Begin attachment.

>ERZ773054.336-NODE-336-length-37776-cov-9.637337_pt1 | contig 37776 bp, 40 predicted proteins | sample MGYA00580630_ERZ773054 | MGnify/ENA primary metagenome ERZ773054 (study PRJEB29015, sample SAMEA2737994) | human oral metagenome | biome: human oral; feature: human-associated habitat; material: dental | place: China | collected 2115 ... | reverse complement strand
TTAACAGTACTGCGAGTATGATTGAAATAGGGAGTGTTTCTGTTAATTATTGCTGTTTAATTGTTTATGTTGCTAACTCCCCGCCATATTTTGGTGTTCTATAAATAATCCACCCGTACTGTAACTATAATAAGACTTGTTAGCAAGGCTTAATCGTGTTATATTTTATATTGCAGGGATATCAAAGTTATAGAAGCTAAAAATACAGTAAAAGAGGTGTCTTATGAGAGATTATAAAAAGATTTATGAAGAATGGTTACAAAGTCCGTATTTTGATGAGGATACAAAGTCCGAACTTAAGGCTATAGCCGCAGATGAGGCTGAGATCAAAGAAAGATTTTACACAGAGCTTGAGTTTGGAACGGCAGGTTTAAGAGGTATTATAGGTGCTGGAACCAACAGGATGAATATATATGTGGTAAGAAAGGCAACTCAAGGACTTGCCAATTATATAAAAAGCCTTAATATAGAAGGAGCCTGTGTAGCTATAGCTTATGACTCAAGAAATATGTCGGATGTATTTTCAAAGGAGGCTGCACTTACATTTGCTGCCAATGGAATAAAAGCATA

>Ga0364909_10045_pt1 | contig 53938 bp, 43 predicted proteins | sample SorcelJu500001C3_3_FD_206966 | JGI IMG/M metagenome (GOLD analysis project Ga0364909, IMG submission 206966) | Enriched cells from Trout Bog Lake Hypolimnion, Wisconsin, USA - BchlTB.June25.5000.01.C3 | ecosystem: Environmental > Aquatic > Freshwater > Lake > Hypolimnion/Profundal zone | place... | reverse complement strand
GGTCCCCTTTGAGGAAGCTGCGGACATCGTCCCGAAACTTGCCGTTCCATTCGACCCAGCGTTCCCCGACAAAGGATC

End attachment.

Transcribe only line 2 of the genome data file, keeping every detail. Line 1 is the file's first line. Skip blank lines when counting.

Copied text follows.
TTAACAGTACTGCGAGTATGATTGAAATAGGGAGTGTTTCTGTTAATTATTGCTGTTTAATTGTTTATGTTGCTAACTCCCCGCCATATTTTGGTGTTCTATAAATAATCCACCCGTACTGTAACTATAATAAGACTTGTTAGCAAGGCTTAATCGTGTTATATTTTATATTGCAGGGATATCAAAGTTATAGAAGCTAAAAATACAGTAAAAGAGGTGTCTTATGAGAGATTATAAAAAGATTTATGAAGAATGGTTACAAAGTCCGTATTTTGATGAGGATACAAAGTCCGAACTTAAGGCTATAGCCGCAGATGAGGCTGAGATCAAAGAAAGATTTTACACAGAGCTTGAGTTTGGAACGGCAGGTTTAAGAGGTATTATAGGTGCTGGAACCAACAGGATGAATATATATGTGGTAAGAAAGGCAACTCAAGGACTTGCCAATTATATAAAAAGCCTTAATATAGAAGGAGCCTGTGTAGCTATAGCTTATGACTCAAGAAATATGTCGGATGTATTTTCAAAGGAGGCTGCACTTACATTTGCTGCCAATGGAATAAAAGCATA